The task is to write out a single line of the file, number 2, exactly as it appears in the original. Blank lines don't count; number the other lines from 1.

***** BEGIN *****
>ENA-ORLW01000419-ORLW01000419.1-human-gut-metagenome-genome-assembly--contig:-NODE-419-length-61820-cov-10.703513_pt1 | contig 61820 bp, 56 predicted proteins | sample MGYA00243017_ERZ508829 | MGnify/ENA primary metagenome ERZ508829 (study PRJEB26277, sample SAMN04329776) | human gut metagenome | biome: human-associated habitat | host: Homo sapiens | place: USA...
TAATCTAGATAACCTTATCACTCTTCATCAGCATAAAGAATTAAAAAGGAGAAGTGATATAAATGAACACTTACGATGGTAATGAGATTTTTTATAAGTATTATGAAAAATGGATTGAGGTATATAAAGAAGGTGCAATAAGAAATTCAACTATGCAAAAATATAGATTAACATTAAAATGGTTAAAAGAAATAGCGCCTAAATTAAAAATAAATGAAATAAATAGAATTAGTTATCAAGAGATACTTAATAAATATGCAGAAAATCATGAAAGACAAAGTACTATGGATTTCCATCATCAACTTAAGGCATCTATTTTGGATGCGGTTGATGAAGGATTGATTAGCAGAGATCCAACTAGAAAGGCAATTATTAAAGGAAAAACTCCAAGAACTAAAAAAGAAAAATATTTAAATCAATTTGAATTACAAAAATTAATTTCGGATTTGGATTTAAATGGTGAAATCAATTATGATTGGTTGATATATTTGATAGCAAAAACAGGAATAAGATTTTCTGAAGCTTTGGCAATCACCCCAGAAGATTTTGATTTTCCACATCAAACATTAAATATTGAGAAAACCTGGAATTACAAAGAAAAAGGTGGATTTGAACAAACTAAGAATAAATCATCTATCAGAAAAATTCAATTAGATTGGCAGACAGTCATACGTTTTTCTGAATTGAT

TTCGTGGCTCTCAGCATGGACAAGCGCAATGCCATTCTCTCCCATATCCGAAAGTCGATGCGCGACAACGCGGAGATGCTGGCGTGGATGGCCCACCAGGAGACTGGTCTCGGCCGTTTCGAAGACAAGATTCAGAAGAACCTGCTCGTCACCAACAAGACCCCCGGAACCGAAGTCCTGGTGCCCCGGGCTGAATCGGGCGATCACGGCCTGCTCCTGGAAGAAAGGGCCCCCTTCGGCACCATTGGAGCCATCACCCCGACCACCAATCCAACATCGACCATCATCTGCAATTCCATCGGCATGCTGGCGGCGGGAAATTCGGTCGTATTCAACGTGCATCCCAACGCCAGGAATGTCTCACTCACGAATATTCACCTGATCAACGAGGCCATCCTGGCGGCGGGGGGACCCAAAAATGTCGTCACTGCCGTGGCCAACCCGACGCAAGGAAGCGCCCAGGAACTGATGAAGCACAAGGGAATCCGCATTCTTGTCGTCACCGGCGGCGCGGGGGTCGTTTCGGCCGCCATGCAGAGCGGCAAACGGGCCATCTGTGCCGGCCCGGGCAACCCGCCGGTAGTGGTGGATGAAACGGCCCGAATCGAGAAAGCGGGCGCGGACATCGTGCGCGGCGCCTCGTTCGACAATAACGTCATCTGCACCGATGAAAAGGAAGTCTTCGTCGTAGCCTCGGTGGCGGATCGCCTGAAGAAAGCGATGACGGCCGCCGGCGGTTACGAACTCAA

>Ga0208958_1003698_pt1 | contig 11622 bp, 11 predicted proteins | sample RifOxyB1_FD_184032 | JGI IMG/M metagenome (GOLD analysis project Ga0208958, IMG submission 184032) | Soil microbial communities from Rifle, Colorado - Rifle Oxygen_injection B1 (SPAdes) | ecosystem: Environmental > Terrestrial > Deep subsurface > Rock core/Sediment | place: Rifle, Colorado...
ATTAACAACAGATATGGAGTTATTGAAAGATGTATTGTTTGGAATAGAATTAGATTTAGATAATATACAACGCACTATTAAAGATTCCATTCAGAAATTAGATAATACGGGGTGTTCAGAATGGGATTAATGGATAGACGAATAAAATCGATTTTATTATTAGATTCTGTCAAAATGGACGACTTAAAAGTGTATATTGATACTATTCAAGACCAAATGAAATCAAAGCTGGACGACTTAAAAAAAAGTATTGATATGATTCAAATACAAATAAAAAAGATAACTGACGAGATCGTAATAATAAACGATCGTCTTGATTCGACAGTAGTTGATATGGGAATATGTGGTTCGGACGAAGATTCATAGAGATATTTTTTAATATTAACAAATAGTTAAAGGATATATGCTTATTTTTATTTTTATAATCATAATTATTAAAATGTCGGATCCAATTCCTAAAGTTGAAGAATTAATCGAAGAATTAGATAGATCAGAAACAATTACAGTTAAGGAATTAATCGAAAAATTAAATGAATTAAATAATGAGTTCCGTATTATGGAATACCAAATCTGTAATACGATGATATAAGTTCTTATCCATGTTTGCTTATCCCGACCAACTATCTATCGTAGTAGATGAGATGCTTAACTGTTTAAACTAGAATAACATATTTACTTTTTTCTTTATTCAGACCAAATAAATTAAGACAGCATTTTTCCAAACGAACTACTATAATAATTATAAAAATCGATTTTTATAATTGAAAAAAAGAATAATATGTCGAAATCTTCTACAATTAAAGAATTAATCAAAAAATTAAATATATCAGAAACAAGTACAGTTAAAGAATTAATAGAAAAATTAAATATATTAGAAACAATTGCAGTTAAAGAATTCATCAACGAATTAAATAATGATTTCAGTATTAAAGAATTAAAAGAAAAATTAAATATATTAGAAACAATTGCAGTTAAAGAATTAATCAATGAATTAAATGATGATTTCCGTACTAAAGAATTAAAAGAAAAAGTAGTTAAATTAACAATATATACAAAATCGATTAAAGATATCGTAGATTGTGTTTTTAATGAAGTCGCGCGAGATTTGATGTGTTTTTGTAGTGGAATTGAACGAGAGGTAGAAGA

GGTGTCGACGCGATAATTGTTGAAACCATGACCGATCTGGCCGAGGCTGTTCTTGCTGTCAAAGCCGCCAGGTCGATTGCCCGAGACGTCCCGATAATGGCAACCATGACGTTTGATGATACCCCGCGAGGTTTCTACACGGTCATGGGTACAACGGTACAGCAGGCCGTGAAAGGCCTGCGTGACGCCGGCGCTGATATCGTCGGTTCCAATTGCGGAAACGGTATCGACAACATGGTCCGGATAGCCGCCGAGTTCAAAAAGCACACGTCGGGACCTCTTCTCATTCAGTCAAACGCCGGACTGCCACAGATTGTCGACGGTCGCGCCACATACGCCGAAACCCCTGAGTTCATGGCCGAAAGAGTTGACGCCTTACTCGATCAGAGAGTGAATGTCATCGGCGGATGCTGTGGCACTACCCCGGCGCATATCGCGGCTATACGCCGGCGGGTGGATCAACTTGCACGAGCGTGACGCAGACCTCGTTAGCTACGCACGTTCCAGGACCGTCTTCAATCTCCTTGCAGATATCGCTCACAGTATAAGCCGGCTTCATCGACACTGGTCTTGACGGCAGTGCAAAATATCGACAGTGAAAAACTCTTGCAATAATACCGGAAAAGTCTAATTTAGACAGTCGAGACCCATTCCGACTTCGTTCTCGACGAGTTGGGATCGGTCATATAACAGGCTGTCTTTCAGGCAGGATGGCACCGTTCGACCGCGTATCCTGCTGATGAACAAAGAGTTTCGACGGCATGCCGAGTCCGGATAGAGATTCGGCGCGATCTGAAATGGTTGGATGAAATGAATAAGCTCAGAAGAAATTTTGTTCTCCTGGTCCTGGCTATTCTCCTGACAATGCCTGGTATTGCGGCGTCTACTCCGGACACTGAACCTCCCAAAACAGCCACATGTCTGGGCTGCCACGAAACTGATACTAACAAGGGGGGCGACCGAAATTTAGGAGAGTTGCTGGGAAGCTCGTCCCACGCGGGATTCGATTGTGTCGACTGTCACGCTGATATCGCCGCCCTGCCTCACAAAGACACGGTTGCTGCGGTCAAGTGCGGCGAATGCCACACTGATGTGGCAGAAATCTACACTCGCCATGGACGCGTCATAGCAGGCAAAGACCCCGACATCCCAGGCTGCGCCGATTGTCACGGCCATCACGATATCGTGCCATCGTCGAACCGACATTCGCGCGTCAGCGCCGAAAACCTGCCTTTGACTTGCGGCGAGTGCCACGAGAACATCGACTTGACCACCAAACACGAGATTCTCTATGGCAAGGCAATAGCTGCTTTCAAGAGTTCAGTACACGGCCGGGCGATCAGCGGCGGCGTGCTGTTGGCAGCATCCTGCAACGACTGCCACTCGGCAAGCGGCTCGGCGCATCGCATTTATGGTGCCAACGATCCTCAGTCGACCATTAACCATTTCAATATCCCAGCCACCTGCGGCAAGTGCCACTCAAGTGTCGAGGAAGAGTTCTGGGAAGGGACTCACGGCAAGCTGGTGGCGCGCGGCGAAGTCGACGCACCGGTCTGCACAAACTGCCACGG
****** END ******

TAATCTAGATAACCTTATCACTCTTCATCAGCATAAAGAATTAAAAAGGAGAAGTGATATAAATGAACACTTACGATGGTAATGAGATTTTTTATAAGTATTATGAAAAATGGATTGAGGTATATAAAGAAGGTGCAATAAGAAATTCAACTATGCAAAAATATAGATTAACATTAAAATGGTTAAAAGAAATAGCGCCTAAATTAAAAATAAATGAAATAAATAGAATTAGTTATCAAGAGATACTTAATAAATATGCAGAAAATCATGAAAGACAAAGTACTATGGATTTCCATCATCAACTTAAGGCATCTATTTTGGATGCGGTTGATGAAGGATTGATTAGCAGAGATCCAACTAGAAAGGCAATTATTAAAGGAAAAACTCCAAGAACTAAAAAAGAAAAATATTTAAATCAATTTGAATTACAAAAATTAATTTCGGATTTGGATTTAAATGGTGAAATCAATTATGATTGGTTGATATATTTGATAGCAAAAACAGGAATAAGATTTTCTGAAGCTTTGGCAATCACCCCAGAAGATTTTGATTTTCCACATCAAACATTAAATATTGAGAAAACCTGGAATTACAAAGAAAAAGGTGGATTTGAACAAACTAAGAATAAATCATCTATCAGAAAAATTCAATTAGATTGGCAGACAGTCATACGTTTTTCTGAATTGAT